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These blogs are written by our legal team and it is hoped you will find them informative. If you wish to discuss any of the issues raised within please do not hesitate to drop the author an email.

New 'drug driving' legislation.

10/3/20150 CommentsBy Emily Lloyd

Driving whilst under the influence of drugs either illicit or prescription has always been an offence should the police prove that it has impaired a driver’s ability to drive.  The new legislation will make it an offence to drive while over a specified limit for each of the 16 drugs included in the new law.  The police will no longer need to prove impairment for this new offence. 

Previously police would ask motorists suspected of driving while impaired by drugs to take a roadside impairment test.  However, new roadside saliva tests have now been approved.  These work in a similar way to breathalysers and will provide a pass or fail reading for the 16 drugs covered by the new law.  If you provide a positive test at the road side you will be taken to the police station and you will be requested to provide a blood sample.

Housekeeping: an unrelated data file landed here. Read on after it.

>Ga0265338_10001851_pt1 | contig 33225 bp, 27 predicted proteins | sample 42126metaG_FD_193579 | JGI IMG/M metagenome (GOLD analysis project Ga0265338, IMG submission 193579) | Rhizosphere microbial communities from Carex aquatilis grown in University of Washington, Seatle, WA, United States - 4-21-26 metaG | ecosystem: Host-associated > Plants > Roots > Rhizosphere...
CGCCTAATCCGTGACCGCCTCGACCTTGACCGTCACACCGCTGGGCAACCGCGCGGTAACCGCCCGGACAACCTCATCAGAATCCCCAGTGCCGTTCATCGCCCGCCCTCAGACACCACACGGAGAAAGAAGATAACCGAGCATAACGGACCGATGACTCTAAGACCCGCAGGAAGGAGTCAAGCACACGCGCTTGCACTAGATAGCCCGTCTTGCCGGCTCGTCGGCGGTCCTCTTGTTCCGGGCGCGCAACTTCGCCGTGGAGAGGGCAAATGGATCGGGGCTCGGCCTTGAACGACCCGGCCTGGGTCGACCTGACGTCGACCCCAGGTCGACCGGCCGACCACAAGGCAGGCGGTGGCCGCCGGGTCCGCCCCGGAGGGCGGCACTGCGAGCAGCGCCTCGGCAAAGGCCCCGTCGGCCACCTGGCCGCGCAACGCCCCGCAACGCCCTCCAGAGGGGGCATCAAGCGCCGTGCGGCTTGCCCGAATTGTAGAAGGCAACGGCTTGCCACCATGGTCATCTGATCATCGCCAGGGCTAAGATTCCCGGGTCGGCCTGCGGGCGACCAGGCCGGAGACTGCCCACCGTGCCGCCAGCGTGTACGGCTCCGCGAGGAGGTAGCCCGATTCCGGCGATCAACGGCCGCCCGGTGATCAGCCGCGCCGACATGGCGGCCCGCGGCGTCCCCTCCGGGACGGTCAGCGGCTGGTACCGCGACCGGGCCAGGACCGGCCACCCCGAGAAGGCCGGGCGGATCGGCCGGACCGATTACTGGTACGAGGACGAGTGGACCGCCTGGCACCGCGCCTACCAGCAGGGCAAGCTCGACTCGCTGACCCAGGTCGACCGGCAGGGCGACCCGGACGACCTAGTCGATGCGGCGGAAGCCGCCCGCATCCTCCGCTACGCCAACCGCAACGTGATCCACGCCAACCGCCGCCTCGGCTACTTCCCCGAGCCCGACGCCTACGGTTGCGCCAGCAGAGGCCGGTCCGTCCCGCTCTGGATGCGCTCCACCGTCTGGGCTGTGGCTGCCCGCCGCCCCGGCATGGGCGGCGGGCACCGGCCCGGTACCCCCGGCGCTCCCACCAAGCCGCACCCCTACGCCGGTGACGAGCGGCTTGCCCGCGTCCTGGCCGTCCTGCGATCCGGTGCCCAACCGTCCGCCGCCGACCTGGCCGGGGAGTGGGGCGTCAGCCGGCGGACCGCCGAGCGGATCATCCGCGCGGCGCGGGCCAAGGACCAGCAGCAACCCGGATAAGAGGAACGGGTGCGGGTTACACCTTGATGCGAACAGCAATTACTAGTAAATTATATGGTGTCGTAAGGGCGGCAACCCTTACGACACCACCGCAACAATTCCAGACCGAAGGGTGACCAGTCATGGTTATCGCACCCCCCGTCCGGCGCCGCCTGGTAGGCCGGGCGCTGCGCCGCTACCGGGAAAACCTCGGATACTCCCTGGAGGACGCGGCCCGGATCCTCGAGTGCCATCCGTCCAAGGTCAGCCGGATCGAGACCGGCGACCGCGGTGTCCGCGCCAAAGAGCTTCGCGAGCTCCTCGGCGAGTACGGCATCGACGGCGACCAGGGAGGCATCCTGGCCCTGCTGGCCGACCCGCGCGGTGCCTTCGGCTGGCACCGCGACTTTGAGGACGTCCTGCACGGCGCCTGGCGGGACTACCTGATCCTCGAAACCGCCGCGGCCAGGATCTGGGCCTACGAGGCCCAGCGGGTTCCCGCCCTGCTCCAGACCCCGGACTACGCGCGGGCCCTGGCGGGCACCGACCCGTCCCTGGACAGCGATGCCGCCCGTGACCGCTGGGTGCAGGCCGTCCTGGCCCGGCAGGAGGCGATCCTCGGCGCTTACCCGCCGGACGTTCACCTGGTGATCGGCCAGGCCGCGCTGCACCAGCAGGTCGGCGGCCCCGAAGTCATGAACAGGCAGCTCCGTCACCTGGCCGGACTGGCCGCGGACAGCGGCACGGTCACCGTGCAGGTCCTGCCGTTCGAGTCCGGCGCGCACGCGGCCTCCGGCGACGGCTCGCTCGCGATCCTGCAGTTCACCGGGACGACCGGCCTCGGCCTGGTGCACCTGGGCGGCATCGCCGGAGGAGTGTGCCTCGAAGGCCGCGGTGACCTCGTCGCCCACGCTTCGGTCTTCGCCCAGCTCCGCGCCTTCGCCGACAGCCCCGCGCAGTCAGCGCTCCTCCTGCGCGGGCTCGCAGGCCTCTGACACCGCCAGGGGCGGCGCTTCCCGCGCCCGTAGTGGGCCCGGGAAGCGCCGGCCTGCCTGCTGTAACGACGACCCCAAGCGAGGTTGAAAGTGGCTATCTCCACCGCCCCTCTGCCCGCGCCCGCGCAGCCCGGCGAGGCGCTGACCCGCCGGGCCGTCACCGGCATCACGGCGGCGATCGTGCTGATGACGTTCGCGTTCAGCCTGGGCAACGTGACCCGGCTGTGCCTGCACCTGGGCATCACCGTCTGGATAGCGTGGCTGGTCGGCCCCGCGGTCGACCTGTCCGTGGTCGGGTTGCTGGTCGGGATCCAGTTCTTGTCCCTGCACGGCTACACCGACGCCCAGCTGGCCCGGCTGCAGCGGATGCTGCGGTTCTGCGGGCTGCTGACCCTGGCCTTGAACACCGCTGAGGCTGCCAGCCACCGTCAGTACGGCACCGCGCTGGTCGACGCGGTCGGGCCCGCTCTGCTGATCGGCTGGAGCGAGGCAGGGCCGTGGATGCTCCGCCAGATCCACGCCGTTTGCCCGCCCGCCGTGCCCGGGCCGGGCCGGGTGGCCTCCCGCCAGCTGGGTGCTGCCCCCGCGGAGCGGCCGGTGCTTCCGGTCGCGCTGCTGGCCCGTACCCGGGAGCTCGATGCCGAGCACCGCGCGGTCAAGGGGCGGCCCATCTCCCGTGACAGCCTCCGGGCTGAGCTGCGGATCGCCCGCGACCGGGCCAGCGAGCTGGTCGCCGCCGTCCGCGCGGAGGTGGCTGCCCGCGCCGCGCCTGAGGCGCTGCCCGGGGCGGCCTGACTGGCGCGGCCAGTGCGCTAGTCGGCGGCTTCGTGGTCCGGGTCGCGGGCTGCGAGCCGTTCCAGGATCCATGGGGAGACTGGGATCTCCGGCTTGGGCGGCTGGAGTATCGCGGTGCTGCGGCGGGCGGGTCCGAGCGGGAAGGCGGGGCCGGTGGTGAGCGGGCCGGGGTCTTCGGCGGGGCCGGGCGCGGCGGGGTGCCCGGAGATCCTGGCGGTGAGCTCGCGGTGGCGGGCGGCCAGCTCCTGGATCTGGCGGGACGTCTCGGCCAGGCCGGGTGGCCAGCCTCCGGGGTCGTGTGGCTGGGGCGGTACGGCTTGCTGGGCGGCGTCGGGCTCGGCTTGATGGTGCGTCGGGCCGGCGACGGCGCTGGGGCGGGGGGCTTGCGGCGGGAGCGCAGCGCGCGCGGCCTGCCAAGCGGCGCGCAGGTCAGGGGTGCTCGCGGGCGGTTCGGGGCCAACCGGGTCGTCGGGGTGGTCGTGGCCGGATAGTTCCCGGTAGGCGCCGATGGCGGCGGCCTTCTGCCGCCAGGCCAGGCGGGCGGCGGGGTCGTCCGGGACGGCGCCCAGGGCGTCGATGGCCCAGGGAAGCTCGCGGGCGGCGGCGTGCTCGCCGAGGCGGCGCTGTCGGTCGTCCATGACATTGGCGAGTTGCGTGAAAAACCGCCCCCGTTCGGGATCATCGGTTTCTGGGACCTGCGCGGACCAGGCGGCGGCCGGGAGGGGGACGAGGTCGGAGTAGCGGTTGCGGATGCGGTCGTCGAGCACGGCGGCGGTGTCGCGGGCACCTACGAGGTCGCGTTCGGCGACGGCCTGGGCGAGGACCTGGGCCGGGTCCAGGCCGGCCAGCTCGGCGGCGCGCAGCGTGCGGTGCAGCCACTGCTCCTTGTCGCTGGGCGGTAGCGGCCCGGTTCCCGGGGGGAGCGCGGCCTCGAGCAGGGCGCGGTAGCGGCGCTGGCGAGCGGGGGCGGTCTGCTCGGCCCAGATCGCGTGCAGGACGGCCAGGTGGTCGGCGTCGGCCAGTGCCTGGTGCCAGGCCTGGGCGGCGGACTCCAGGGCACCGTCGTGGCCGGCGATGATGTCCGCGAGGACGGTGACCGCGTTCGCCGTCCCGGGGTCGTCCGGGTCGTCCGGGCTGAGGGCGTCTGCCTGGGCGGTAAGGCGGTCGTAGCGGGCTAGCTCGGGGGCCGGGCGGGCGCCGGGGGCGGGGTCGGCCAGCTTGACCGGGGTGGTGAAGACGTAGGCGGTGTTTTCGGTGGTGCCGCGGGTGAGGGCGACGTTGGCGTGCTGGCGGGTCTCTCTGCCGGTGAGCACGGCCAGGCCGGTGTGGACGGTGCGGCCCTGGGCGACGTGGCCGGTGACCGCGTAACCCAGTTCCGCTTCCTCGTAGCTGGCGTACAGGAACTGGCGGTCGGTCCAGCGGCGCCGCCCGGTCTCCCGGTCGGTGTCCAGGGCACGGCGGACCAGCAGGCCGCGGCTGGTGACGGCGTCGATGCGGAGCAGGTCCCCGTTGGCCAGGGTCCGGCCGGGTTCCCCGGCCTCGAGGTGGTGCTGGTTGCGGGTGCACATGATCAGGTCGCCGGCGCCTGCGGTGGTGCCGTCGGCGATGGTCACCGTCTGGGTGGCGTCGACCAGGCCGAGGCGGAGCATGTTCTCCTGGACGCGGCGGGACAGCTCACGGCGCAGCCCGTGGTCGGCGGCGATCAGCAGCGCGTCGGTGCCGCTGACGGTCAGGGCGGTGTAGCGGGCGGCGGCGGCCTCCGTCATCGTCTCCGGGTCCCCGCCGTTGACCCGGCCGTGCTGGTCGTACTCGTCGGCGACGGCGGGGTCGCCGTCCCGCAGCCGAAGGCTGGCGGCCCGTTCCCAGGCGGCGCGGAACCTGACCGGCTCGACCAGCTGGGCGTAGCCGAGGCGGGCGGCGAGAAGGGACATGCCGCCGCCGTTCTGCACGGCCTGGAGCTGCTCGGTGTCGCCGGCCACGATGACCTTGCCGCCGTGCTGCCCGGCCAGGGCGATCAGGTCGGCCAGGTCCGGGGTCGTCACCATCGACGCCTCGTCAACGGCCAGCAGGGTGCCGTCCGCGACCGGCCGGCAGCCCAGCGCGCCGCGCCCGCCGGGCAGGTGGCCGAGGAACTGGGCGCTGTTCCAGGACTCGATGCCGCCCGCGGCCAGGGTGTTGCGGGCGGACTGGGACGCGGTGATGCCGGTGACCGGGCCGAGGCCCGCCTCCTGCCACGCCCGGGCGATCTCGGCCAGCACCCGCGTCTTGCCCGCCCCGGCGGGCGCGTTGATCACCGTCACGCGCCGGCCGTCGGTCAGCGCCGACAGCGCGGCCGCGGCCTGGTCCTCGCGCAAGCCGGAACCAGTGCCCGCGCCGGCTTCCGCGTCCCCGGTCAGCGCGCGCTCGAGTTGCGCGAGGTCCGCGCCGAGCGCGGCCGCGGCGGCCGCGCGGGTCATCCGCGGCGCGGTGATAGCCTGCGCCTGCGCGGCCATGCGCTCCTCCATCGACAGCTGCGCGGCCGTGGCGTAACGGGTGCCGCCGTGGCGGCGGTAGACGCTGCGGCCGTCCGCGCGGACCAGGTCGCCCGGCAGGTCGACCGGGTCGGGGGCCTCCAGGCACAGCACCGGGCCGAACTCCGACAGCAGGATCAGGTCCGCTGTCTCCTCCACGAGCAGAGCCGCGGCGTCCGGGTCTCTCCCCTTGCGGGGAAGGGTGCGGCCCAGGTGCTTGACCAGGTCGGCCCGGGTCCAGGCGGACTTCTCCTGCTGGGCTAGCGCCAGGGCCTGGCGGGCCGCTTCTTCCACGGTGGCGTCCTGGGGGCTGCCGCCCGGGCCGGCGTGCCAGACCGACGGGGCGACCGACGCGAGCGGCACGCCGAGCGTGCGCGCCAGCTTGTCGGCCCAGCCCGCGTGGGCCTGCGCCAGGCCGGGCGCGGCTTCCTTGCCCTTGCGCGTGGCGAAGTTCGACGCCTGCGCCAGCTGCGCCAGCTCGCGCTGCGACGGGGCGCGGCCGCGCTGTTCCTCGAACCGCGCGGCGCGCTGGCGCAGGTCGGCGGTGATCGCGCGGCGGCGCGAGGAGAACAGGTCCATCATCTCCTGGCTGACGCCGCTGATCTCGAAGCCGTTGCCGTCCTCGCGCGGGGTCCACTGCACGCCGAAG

The following prescription and illicit drugs will be included in the legislation. The limits are also included and effectively relate to a zero-tolerance policy for illicit substances.

Generally prescription drugs

Illicit drugs

clonazepam, 50 µg/L
diazepam, 550 µg/L
flunitrazepam, 300 µg/L
lorazepam, 100 µg/L
methadone, 500 µg/L
morphine, 80 µg/L
oxazepam, 300 µg/L
temazepam, 1000 µg/L

benzoylecgonine, 50 µg/L
cocaine, 10 µg/L
delta–9–tetrahydrocannabinol (cannabis and cannabinol), 2 µg/L
ketamine, 20 µg/L
lysergic acid diethylamide (LSD), 1 µg/L
methylamphetamine (Crystal Meth or Ice), 10 µg/L
methylenedioxymethaphetamine (MDMA – ecstasy), 10 µg/L
6-monoacetylmorphine (6-MAM – heroin and diamorphine), 5 µg/L

It is a defence to a charge under Section 5A if you can prove that you were prescribed the drug for medical or dental purposes and the drugs were taken in accordance with any directions given by the person by whom the drug was prescribed or supplied. This is known as the ‘medical defence’. It is advisable to check the instructions for drug use clearly with your doctor or dentist to ensure that you will not be exposed to any potential criminal liability. If you are driving whilst taking prescribed medication, it may be helpful to keep evidence of this on you in case you are stopped by the police.

Traces of illicit and prescription drugs can remain in the body for many days.  This is why experts have assisted the government in setting levels at which they are likely to impair driving ability.  However the amount of time it will take drug levels to fall to an acceptable standard will depend on various factors including weight, height and tolerance.

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